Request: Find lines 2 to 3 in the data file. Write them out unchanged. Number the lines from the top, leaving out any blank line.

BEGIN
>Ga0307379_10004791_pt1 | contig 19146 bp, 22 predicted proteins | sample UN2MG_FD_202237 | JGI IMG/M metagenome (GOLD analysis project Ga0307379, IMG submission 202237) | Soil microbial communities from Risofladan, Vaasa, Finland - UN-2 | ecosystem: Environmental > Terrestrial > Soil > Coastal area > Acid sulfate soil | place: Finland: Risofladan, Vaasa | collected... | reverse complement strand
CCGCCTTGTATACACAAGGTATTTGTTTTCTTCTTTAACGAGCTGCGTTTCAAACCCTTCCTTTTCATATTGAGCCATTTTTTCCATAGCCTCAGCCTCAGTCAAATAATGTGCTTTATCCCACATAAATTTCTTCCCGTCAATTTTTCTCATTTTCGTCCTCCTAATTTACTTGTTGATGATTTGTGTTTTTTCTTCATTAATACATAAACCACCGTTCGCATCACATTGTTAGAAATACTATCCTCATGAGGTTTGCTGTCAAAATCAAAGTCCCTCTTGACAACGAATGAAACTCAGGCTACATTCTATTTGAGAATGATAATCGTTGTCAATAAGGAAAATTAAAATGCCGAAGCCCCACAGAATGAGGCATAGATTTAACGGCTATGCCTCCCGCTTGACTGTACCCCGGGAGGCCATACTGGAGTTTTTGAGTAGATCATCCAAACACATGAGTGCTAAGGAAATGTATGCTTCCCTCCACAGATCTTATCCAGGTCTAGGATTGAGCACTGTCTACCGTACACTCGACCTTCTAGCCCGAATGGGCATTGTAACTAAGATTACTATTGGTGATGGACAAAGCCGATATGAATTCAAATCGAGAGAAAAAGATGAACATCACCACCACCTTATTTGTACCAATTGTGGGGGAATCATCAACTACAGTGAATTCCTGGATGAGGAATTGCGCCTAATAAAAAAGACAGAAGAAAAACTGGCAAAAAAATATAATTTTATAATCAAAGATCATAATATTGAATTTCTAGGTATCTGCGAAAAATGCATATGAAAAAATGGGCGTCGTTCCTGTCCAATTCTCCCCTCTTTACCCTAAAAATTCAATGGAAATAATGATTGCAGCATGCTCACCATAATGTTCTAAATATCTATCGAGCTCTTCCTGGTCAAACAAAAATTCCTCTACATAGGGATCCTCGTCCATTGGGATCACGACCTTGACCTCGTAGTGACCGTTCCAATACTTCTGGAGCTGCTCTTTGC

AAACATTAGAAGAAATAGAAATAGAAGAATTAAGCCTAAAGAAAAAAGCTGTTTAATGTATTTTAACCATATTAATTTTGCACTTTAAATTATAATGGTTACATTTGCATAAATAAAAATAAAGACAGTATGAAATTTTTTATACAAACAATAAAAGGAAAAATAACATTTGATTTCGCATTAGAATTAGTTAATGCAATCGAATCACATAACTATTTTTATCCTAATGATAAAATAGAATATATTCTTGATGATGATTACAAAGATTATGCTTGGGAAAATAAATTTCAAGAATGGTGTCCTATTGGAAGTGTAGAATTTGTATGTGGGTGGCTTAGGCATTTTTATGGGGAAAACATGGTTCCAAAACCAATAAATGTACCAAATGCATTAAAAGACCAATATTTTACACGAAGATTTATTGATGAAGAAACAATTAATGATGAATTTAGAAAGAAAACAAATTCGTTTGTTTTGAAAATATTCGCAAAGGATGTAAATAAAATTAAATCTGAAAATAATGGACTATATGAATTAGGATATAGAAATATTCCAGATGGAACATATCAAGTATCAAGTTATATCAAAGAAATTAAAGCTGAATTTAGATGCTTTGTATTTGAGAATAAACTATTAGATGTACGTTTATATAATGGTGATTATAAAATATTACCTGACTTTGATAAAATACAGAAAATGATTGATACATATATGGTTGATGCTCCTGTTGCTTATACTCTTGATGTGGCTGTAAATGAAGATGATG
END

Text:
CCGCCTTGTATACACAAGGTATTTGTTTTCTTCTTTAACGAGCTGCGTTTCAAACCCTTCCTTTTCATATTGAGCCATTTTTTCCATAGCCTCAGCCTCAGTCAAATAATGTGCTTTATCCCACATAAATTTCTTCCCGTCAATTTTTCTCATTTTCGTCCTCCTAATTTACTTGTTGATGATTTGTGTTTTTTCTTCATTAATACATAAACCACCGTTCGCATCACATTGTTAGAAATACTATCCTCATGAGGTTTGCTGTCAAAATCAAAGTCCCTCTTGACAACGAATGAAACTCAGGCTACATTCTATTTGAGAATGATAATCGTTGTCAATAAGGAAAATTAAAATGCCGAAGCCCCACAGAATGAGGCATAGATTTAACGGCTATGCCTCCCGCTTGACTGTACCCCGGGAGGCCATACTGGAGTTTTTGAGTAGATCATCCAAACACATGAGTGCTAAGGAAATGTATGCTTCCCTCCACAGATCTTATCCAGGTCTAGGATTGAGCACTGTCTACCGTACACTCGACCTTCTAGCCCGAATGGGCATTGTAACTAAGATTACTATTGGTGATGGACAAAGCCGATATGAATTCAAATCGAGAGAAAAAGATGAACATCACCACCACCTTATTTGTACCAATTGTGGGGGAATCATCAACTACAGTGAATTCCTGGATGAGGAATTGCGCCTAATAAAAAAGACAGAAGAAAAACTGGCAAAAAAATATAATTTTATAATCAAAGATCATAATATTGAATTTCTAGGTATCTGCGAAAAATGCATATGAAAAAATGGGCGTCGTTCCTGTCCAATTCTCCCCTCTTTACCCTAAAAATTCAATGGAAATAATGATTGCAGCATGCTCACCATAATGTTCTAAATATCTATCGAGCTCTTCCTGGTCAAACAAAAATTCCTCTACATAGGGATCCTCGTCCATTGGGATCACGACCTTGACCTCGTAGTGACCGTTCCAATACTTCTGGAGCTGCTCTTTGC

AAACATTAGAAGAAATAGAAATAGAAGAATTAAGCCTAAAGAAAAAAGCTGTTTAATGTATTTTAACCATATTAATTTTGCACTTTAAATTATAATGGTTACATTTGCATAAATAAAAATAAAGACAGTATGAAATTTTTTATACAAACAATAAAAGGAAAAATAACATTTGATTTCGCATTAGAATTAGTTAATGCAATCGAATCACATAACTATTTTTATCCTAATGATAAAATAGAATATATTCTTGATGATGATTACAAAGATTATGCTTGGGAAAATAAATTTCAAGAATGGTGTCCTATTGGAAGTGTAGAATTTGTATGTGGGTGGCTTAGGCATTTTTATGGGGAAAACATGGTTCCAAAACCAATAAATGTACCAAATGCATTAAAAGACCAATATTTTACACGAAGATTTATTGATGAAGAAACAATTAATGATGAATTTAGAAAGAAAACAAATTCGTTTGTTTTGAAAATATTCGCAAAGGATGTAAATAAAATTAAATCTGAAAATAATGGACTATATGAATTAGGATATAGAAATATTCCAGATGGAACATATCAAGTATCAAGTTATATCAAAGAAATTAAAGCTGAATTTAGATGCTTTGTATTTGAGAATAAACTATTAGATGTACGTTTATATAATGGTGATTATAAAATATTACCTGACTTTGATAAAATACAGAAAATGATTGATACATATATGGTTGATGCTCCTGTTGCTTATACTCTTGATGTGGCTGTAAATGAAGATGATG